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The USA have had to turn around from one World Cup match to another in four days, and Canada will have to do it now.
It’s something that all lower-tier teams have to deal with, but that doesn’t mean they have to like it.
USA Captain Todd Clever certainly made it clear in his body language that he didn’t like it. With his words, he was careful.
“It hasn’t been ideal,” Clever said. “It was about getting the body right
from the last game and then preparing for the next game.”
Which is very difficult to do when you have one day for recovery and one day for a light workout and captain’s run, leaving one day, just one day, for a full training session.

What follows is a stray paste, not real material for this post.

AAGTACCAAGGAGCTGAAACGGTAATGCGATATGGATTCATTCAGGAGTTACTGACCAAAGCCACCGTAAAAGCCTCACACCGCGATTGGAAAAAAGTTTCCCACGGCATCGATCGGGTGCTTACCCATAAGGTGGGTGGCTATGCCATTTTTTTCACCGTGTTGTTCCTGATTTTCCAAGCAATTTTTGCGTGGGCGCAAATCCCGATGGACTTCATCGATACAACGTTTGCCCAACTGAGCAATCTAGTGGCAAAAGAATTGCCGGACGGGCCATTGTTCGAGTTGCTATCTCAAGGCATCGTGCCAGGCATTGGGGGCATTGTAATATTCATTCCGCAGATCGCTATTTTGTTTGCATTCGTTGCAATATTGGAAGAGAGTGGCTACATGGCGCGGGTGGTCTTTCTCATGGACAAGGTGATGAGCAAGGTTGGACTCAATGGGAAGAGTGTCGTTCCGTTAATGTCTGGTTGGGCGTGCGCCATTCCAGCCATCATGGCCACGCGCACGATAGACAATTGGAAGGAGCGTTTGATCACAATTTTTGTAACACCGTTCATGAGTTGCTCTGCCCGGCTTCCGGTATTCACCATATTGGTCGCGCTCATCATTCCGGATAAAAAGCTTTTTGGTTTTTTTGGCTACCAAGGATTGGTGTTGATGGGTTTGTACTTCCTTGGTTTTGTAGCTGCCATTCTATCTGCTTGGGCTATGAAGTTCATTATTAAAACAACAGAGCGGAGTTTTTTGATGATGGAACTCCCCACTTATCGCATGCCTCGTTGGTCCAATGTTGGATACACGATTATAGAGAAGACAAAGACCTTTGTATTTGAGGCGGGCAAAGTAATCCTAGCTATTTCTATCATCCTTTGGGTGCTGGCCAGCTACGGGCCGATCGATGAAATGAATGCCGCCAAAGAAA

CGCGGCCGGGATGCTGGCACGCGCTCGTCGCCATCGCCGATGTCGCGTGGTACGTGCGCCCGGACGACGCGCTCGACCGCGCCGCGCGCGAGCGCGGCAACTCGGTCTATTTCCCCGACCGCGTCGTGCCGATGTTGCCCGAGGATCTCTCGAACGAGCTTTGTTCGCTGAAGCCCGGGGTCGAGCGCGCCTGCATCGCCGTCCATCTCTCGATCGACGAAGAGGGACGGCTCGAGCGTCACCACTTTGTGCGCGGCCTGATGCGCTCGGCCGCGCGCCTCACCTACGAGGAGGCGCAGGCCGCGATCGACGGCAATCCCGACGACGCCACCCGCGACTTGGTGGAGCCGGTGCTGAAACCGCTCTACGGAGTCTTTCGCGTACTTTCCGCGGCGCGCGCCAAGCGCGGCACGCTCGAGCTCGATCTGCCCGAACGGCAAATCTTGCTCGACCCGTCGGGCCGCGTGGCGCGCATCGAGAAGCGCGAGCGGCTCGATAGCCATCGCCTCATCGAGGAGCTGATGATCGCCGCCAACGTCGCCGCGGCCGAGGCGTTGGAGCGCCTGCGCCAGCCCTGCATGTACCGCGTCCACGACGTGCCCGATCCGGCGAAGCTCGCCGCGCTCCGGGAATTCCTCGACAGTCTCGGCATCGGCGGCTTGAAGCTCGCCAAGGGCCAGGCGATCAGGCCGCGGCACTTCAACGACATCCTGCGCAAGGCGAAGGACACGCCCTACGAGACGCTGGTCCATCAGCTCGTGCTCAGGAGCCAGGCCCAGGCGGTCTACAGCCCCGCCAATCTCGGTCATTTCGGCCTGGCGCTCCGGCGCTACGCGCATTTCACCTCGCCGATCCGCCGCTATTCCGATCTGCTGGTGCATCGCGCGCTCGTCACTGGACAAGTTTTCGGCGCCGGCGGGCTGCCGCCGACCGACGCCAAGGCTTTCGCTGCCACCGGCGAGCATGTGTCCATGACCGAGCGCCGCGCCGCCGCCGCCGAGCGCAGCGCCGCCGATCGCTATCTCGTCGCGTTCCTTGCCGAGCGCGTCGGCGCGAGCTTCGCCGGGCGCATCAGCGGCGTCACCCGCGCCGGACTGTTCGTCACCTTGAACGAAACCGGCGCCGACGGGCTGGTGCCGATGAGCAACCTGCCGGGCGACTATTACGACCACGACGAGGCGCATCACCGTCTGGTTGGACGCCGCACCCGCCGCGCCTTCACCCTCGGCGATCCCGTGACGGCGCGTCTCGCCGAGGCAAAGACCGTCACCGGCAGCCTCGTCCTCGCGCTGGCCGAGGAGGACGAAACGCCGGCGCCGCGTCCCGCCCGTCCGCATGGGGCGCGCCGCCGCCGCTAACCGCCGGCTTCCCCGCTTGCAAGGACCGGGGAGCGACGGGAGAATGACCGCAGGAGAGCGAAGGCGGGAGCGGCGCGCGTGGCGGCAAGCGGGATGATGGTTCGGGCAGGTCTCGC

Compare that to New Zealand, which has gaps of seven or eight days, or Australia, with gaps of six to eight days.
Would it instead make sense to have all teams play with gaps of five days, except when they have a bye, meaning many teams would also have a ten-game gap. That also is imperfect.
Certainly Rugby World Cup learned the lesson of having long periods of dead air from 1999, but Tier II teams are still frustrated that they, which are perhaps least positioned to handle two tests in five days, have to turn around so quickly.
"It makes me laugh,” said Crowley. “The tier two nations only have four days' turnaround and tier one has seven or eight days.”
But, he added, “it is what it is. We knew that this is what it would be like when the draw came out."